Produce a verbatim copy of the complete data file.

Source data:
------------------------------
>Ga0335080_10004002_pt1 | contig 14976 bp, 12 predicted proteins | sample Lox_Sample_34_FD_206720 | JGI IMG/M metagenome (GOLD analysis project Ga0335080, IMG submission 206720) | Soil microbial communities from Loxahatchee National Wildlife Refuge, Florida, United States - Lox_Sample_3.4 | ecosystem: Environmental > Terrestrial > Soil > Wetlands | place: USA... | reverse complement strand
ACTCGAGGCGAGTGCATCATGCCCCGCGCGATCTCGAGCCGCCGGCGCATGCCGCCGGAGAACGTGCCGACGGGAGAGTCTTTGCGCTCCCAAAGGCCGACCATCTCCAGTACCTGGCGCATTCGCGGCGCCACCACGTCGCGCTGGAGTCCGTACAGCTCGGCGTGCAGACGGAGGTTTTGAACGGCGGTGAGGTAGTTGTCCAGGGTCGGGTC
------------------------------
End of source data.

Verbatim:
>Ga0335080_10004002_pt1 | contig 14976 bp, 12 predicted proteins | sample Lox_Sample_34_FD_206720 | JGI IMG/M metagenome (GOLD analysis project Ga0335080, IMG submission 206720) | Soil microbial communities from Loxahatchee National Wildlife Refuge, Florida, United States - Lox_Sample_3.4 | ecosystem: Environmental > Terrestrial > Soil > Wetlands | place: USA... | reverse complement strand
ACTCGAGGCGAGTGCATCATGCCCCGCGCGATCTCGAGCCGCCGGCGCATGCCGCCGGAGAACGTGCCGACGGGAGAGTCTTTGCGCTCCCAAAGGCCGACCATCTCCAGTACCTGGCGCATTCGCGGCGCCACCACGTCGCGCTGGAGTCCGTACAGCTCGGCGTGCAGACGGAGGTTTTGAACGGCGGTGAGGTAGTTGTCCAGGGTCGGGTC